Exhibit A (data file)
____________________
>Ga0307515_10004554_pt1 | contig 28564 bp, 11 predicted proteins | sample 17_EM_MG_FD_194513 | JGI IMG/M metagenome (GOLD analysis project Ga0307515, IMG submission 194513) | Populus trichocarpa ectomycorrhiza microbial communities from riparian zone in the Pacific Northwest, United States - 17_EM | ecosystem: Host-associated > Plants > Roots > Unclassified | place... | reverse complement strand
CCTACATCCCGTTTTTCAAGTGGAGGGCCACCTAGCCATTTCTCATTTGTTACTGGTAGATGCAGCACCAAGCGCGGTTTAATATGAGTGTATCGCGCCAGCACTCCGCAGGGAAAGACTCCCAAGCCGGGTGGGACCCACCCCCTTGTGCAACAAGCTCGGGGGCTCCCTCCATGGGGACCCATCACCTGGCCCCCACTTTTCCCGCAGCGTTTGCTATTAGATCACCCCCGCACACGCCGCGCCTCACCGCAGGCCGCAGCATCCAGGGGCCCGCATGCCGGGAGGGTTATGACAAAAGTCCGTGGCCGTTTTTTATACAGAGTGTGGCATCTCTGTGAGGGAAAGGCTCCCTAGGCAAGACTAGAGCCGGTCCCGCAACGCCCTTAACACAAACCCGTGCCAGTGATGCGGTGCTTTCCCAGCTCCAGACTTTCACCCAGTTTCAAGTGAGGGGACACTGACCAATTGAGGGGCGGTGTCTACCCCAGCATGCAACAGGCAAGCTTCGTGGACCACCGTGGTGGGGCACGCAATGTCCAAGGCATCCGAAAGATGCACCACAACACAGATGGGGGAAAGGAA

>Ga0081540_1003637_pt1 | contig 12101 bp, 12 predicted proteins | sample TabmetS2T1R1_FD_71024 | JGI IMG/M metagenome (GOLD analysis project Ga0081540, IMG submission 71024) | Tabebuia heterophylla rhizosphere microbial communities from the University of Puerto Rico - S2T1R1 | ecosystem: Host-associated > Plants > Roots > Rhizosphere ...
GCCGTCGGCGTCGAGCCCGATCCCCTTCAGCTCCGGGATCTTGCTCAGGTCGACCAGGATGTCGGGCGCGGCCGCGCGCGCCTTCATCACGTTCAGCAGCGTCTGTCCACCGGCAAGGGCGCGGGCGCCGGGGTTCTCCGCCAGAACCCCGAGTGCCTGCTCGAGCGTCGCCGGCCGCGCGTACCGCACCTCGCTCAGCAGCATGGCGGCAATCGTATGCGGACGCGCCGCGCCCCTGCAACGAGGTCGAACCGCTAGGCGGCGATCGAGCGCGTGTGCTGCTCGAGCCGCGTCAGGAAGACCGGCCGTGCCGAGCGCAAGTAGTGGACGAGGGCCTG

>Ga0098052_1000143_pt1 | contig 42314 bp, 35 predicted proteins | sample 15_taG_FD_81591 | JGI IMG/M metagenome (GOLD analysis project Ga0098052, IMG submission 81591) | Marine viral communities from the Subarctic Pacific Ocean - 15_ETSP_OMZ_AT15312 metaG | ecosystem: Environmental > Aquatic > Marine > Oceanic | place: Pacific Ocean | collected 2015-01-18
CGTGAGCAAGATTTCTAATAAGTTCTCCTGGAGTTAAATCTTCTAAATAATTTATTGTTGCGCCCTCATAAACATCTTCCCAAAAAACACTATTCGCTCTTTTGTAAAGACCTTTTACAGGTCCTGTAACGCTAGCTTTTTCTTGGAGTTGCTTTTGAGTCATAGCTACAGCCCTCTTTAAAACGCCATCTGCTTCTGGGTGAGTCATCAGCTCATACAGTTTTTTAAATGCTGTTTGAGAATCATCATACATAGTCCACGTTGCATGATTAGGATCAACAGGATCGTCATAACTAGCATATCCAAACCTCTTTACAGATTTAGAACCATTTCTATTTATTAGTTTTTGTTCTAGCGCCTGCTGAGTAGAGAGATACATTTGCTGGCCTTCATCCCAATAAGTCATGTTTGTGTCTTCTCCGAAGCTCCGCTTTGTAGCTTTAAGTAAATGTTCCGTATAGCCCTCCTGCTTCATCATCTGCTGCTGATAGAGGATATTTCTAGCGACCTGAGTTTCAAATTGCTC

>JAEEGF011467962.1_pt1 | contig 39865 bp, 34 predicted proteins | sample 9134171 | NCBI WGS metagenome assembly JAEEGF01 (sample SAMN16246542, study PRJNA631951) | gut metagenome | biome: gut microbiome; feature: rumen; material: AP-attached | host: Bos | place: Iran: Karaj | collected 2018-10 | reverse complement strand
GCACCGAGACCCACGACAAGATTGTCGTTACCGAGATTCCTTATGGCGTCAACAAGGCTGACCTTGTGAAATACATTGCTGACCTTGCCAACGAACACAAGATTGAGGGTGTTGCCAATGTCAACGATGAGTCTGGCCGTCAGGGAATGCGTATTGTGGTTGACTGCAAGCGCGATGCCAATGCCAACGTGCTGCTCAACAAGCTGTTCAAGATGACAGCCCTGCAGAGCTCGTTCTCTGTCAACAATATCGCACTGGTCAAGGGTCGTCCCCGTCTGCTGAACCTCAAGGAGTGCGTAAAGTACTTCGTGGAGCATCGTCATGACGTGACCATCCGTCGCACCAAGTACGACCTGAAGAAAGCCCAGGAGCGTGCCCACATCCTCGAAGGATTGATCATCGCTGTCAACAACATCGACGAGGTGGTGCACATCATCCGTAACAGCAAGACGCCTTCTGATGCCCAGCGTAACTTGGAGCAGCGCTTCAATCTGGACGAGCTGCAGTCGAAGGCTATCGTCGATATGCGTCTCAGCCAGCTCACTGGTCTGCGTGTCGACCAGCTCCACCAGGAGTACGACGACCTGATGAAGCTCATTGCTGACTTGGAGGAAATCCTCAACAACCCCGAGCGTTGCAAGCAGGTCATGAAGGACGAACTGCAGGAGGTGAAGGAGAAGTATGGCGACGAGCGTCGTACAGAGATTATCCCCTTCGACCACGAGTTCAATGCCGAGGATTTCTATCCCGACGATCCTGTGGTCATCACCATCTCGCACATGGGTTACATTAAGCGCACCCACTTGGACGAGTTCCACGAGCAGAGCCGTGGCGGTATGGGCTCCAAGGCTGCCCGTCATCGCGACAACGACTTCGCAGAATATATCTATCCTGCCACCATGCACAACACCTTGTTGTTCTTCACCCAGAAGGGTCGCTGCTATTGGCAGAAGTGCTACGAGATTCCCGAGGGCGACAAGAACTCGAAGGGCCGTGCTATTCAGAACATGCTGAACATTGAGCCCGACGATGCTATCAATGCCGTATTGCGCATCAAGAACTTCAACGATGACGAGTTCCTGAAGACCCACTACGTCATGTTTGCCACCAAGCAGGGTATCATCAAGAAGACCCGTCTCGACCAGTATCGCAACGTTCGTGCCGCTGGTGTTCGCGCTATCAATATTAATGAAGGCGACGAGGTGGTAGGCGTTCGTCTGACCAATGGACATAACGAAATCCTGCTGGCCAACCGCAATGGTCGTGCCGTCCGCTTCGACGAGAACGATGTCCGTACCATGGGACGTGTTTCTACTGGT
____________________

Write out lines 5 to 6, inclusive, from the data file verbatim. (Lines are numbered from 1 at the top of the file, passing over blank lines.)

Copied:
>Ga0098052_1000143_pt1 | contig 42314 bp, 35 predicted proteins | sample 15_taG_FD_81591 | JGI IMG/M metagenome (GOLD analysis project Ga0098052, IMG submission 81591) | Marine viral communities from the Subarctic Pacific Ocean - 15_ETSP_OMZ_AT15312 metaG | ecosystem: Environmental > Aquatic > Marine > Oceanic | place: Pacific Ocean | collected 2015-01-18
CGTGAGCAAGATTTCTAATAAGTTCTCCTGGAGTTAAATCTTCTAAATAATTTATTGTTGCGCCCTCATAAACATCTTCCCAAAAAACACTATTCGCTCTTTTGTAAAGACCTTTTACAGGTCCTGTAACGCTAGCTTTTTCTTGGAGTTGCTTTTGAGTCATAGCTACAGCCCTCTTTAAAACGCCATCTGCTTCTGGGTGAGTCATCAGCTCATACAGTTTTTTAAATGCTGTTTGAGAATCATCATACATAGTCCACGTTGCATGATTAGGATCAACAGGATCGTCATAACTAGCATATCCAAACCTCTTTACAGATTTAGAACCATTTCTATTTATTAGTTTTTGTTCTAGCGCCTGCTGAGTAGAGAGATACATTTGCTGGCCTTCATCCCAATAAGTCATGTTTGTGTCTTCTCCGAAGCTCCGCTTTGTAGCTTTAAGTAAATGTTCCGTATAGCCCTCCTGCTTCATCATCTGCTGCTGATAGAGGATATTTCTAGCGACCTGAGTTTCAAATTGCTC